In order to answer the question “when can someone be tried as an adult in the UK?” it is important to understand the legal aspects of when someone is considered an adult. In some respects, this can vary- for example in recent times the age of when you can purchase cigarettes raised from 16 to 18, and there have been calls to legally restrict the sale of high caffeine energy drinks. There are also other variations in terms of adulthood and responsibility that you need to be wary of, as this can vary in the UK.

Adult responsibility

In England, Scotland, Wales and Northern Ireland, a minor is anyone who is under the age of 18. However, this is not the same as not being responsible for your actions- in this instance (referred to as “the age of criminal responsibility”) is at the age of 10 in England, Wales and Northern Ireland, while in Scotland the age of criminal responsibility is around the age of 12.

If someone of this age breaks the law, then it is likely that their case will be referred to the Youth Offending Team. In more serious cases where they could potentially be sent to a Young Offender Institution.

Age specific

Some restrictions are age specific- an obvious example being certificated films. In the United States, younger people can see films that are PG13 or R rated alongside consenting parents. In the UK, if you are under the age of 15 or 18 then you can’t see the film, regardless of whether or not you are accompanied by an adult.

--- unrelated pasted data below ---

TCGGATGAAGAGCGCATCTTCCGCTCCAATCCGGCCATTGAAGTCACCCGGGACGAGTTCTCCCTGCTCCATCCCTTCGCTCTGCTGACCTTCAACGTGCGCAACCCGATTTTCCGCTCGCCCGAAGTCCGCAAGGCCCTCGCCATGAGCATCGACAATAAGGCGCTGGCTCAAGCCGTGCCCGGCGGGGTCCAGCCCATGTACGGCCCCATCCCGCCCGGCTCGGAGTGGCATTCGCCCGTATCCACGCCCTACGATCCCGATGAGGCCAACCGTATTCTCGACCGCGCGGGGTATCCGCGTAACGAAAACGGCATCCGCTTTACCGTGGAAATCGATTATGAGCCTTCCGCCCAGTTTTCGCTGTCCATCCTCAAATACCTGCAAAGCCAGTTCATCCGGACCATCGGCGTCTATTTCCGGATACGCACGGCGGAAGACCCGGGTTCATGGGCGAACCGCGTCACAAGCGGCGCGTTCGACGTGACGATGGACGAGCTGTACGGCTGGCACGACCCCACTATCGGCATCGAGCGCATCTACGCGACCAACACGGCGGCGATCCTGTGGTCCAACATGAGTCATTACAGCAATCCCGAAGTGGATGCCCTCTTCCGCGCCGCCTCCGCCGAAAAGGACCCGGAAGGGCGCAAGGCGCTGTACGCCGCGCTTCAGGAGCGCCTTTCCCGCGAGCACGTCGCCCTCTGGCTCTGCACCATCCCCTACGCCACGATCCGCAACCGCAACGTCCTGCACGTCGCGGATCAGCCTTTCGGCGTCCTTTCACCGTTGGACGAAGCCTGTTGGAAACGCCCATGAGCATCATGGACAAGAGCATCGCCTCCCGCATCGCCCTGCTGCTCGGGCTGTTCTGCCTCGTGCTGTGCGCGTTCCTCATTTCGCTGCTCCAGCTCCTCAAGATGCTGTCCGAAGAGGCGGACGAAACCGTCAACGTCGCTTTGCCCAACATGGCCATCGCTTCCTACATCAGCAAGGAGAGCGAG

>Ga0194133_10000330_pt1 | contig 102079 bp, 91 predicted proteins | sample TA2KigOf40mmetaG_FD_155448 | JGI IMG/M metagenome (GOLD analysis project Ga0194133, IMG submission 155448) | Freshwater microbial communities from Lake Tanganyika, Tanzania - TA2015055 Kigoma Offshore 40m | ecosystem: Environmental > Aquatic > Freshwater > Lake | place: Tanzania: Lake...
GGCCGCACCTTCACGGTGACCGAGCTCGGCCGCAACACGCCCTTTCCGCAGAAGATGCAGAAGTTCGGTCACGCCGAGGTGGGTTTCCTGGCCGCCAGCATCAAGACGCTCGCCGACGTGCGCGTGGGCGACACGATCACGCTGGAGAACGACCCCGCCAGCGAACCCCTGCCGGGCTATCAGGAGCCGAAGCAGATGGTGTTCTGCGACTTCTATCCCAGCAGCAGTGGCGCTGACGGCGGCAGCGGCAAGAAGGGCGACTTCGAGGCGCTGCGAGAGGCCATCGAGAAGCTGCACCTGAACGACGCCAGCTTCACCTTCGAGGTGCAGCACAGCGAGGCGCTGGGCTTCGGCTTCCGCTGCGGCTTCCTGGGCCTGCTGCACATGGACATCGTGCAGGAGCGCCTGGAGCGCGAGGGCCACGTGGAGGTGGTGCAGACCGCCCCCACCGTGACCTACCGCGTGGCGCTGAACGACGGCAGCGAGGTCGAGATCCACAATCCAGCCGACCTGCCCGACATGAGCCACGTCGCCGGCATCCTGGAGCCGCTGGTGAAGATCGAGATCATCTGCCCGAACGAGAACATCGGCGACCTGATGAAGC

There are also other restrictions- in recent years the age to get an HGV (heavy goods license) has been reduced to 18. However, some vehicles still only allow people over the age of 21 to run them, and if you want to run a licensed premises you have to be over the age of 21.


What this essentially means is that in legal terms, if you are under the age of 18 then you are not likely to be tried as an adult in the UK. However, depending on where you are you will still be expected to be responsible for your own actions from the age of 10 or 12.

In legal terms, this means that if your child breaks the law then they may well end up in a young offender institution as opposed to a prison. From the age of 18, it is more likely that they will be sent to prison for their actions. As with adults, this will depend on the severity of the crime and may result in a caution or fine as opposed to jail time.

If you have a child that has broken the law and want more information on this please get in touch. At Larcomes, we recognise this can be difficult to deal with. Contact our legal specialist team and we will be happy to go over your individual circumstances in more detail.